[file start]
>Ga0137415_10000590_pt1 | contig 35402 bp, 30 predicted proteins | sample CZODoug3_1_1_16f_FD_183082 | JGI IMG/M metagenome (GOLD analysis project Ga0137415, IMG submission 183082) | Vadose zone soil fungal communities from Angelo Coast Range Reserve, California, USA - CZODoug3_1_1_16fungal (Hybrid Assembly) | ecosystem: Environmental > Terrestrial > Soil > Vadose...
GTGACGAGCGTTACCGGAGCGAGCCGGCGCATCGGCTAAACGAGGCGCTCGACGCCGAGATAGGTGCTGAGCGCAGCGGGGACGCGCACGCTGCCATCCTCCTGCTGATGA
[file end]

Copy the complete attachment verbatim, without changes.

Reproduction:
>Ga0137415_10000590_pt1 | contig 35402 bp, 30 predicted proteins | sample CZODoug3_1_1_16f_FD_183082 | JGI IMG/M metagenome (GOLD analysis project Ga0137415, IMG submission 183082) | Vadose zone soil fungal communities from Angelo Coast Range Reserve, California, USA - CZODoug3_1_1_16fungal (Hybrid Assembly) | ecosystem: Environmental > Terrestrial > Soil > Vadose...
GTGACGAGCGTTACCGGAGCGAGCCGGCGCATCGGCTAAACGAGGCGCTCGACGCCGAGATAGGTGCTGAGCGCAGCGGGGACGCGCACGCTGCCATCCTCCTGCTGATGA